Get your kitty used to the noise
You can get firework noises on CD, which can help your pet become acclimatised to the sound of fireworks. Putting on a CD before the noises start can help mask any unexpected bangs on November 5th. You can also find popular firework displays on YouTube (such as New Year celebrations) which can be used to help household pets get used to the noise and celebrations.
Keep your cat in during the evening
Once it’s dark, close the cat flap (and check windows and doors are closed) and keep your cat safe indoors. The loud bangs can make a cat startle and run without thinking about where they are going, and they can easily get lost and possibly injured.
If your cat is used to having free access outdoors, ensure they know where the litter tray is before you close the cat flap. Reports of cats going missing over Bonfire Night increase by 22% over any other time of year.
Ensure your microchip details are up to date
At NAWT, we recommend all cats are microchipped. If your cat does get lost during firework season, ensuring your cat's microchip details are up to date and correct can greatly increase the chance of them being reunited with you.
If your cat isn’t already chipped, your local vet will be able to carry it out, the procedure is very quick.
Calming Sprays and Diffusers
You can get a calming spray, or a room diffuser, to help your pet relax with stressful situations. Some pets react differently to others, so it’s hard to say which product is best for your pet.
If you have rehomed your pet, speak to the previous owners or the rescue centre, as they may have tried a product successfully before.
Check local event pages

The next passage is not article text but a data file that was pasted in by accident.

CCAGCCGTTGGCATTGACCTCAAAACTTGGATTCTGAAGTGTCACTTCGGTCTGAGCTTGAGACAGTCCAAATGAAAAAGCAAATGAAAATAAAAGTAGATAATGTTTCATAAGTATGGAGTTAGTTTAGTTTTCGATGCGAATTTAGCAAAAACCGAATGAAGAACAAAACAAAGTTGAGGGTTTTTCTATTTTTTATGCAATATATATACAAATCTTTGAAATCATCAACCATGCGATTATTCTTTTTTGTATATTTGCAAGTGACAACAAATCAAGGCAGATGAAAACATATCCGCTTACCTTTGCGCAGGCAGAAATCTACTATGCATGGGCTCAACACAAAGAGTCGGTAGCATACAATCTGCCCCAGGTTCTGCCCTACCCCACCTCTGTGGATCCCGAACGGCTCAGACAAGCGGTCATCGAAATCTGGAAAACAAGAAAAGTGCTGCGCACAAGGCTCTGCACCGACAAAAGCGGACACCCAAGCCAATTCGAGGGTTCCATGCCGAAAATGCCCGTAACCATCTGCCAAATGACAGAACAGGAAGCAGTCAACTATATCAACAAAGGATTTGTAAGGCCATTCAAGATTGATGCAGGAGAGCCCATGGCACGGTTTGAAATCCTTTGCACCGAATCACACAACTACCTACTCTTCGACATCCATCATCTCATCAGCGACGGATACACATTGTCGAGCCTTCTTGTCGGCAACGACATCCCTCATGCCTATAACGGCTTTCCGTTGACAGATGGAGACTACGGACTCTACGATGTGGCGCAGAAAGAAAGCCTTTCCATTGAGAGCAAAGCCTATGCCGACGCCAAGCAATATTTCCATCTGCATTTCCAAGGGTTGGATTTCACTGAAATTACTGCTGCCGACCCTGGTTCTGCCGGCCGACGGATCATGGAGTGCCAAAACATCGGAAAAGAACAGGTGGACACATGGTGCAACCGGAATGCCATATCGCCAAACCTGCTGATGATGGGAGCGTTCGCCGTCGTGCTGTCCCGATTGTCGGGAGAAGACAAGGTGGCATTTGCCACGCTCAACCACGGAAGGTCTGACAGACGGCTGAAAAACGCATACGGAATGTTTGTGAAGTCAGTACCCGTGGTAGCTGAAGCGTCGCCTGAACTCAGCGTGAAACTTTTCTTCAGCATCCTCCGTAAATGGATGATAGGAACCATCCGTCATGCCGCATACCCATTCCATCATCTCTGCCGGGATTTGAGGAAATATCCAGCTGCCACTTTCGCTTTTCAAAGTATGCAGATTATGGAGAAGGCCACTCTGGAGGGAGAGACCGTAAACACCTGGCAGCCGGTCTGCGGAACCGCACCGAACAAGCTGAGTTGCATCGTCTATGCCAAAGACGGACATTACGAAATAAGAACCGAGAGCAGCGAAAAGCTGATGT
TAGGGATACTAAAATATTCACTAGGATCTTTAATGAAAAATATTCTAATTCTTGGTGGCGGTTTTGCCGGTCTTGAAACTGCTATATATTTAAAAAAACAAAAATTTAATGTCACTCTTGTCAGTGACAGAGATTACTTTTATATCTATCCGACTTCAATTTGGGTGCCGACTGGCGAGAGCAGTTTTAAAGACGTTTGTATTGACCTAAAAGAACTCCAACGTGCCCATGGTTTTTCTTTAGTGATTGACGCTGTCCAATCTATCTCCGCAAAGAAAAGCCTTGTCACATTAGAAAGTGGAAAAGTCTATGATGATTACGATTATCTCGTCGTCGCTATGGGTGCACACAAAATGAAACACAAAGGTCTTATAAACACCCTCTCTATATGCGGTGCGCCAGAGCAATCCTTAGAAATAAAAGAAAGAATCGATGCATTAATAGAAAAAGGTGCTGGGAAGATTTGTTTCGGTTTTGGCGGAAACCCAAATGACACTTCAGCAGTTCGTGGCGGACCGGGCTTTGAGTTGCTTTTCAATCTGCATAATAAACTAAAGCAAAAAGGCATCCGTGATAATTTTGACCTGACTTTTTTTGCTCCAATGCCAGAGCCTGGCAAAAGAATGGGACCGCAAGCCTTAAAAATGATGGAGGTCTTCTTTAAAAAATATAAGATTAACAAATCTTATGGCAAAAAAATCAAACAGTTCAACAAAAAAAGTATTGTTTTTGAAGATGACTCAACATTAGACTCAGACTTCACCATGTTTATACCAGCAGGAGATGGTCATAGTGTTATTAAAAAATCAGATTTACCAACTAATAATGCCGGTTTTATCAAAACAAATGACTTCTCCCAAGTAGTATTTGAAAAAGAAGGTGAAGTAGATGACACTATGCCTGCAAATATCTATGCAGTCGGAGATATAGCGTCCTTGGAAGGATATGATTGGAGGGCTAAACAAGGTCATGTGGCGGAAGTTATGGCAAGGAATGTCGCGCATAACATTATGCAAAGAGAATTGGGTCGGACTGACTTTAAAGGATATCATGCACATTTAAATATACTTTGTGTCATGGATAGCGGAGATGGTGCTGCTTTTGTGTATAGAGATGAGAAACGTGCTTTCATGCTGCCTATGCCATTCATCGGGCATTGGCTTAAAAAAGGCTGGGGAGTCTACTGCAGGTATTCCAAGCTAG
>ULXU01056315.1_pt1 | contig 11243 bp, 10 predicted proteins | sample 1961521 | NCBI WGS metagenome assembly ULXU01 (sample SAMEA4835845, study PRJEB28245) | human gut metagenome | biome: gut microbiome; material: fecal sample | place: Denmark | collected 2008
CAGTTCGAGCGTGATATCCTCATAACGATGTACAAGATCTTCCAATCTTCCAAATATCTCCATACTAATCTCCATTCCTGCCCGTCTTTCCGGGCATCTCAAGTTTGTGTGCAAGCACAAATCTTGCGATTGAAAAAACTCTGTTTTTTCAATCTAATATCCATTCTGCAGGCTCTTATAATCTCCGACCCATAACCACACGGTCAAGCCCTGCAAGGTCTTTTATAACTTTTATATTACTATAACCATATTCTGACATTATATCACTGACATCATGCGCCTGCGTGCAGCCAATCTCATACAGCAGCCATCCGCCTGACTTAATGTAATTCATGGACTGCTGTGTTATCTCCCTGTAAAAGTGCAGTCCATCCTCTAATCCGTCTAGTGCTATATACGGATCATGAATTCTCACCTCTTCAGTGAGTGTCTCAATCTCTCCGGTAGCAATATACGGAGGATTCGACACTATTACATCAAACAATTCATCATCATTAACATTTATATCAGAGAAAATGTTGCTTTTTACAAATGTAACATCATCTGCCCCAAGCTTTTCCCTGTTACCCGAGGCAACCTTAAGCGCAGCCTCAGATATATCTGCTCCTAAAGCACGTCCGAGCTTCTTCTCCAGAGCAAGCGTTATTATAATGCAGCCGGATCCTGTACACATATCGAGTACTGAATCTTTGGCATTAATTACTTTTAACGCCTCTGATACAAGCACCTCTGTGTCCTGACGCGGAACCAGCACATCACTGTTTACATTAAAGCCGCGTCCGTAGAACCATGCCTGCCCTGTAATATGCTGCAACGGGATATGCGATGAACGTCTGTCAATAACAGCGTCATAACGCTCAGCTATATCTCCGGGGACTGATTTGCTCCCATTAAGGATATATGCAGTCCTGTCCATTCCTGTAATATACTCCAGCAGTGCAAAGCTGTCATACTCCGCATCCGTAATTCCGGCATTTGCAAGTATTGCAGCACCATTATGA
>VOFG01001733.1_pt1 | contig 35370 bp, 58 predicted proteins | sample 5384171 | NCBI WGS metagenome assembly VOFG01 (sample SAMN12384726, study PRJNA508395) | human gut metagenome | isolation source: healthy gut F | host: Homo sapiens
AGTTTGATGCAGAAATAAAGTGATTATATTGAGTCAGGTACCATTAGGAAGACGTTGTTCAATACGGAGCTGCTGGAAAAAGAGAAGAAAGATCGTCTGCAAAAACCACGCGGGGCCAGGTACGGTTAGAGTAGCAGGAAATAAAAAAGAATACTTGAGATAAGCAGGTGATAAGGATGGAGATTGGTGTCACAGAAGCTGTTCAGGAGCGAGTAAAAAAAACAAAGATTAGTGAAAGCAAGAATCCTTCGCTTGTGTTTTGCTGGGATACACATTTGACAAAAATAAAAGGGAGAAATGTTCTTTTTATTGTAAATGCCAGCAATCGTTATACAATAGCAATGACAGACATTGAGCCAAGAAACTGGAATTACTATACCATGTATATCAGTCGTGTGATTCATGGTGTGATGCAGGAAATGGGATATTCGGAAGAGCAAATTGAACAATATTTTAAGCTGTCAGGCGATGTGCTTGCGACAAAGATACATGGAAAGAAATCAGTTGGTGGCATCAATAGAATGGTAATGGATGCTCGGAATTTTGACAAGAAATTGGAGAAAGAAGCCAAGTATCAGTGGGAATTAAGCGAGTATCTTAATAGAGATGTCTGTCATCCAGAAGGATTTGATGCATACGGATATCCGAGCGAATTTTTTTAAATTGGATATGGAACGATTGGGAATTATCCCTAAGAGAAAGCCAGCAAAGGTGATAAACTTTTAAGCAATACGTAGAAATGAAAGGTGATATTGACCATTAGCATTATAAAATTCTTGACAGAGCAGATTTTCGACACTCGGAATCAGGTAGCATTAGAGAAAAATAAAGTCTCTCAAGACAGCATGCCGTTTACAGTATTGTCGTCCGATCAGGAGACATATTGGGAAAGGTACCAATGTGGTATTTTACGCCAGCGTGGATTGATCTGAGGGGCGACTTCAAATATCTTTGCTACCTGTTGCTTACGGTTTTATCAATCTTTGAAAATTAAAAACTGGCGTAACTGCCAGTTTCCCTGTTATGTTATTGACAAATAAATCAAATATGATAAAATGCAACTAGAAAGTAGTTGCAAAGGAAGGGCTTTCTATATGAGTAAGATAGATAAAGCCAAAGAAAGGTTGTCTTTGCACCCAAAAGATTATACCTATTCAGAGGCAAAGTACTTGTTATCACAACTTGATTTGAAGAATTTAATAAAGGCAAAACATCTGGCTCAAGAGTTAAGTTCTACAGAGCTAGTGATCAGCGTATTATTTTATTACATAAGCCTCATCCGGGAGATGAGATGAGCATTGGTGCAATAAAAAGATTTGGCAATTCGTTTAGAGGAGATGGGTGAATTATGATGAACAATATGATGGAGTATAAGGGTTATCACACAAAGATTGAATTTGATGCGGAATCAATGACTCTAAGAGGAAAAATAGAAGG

Keep an eye on Facebook Events and your town council website, so you know when planned displays are going to take place. This will help you plan keeping your cat in. Ask neighbours if they are planning displays in their gardens.
Draw the curtains and turn on the television or radio
This will help muffle the sound of fireworks on the night and help with the unsettling flashes of light.
Create a safe place
Does your cat like to hide when they’re scared? Create a safe space in your home, where you can keep an eye on them, but give your cat the space they need when feeling worried.
By giving them this space, they hopefully won’t associate you with the noise of fireworks. It’s ok to stroke and cuddle your cat if this helps keep them calm.
Ensure young members of your family leave your pet alone during fireworks, even the most gentle of cats might lash out when scared.
Try your best to not let it show that you’re worried about your cat, they can pick up on this and it can make them more anxious. Just act normally and stay calm. Give your cat praise for calm behaviour.
Check your garden
If your neighbours are hosting a firework evening, check your garden the following morning for any debris following their display. If anyone in your family uses sparklers in the garden, ensure they are put out and disposed of safely.
When to visit your vet
If your cat starts showing continued signs of stress, such as over-grooming, urinating in the house and reduced appetite sometime after fireworks have finished, speak to your vet. There could be another underlying cause for your cat’s anxiety and stress.
If you would like any further advice about pets and fireworks, please get in touch. If you would like to provide calming supplies to help the homeless cats at NAWT through the noisy firework season, please donate here.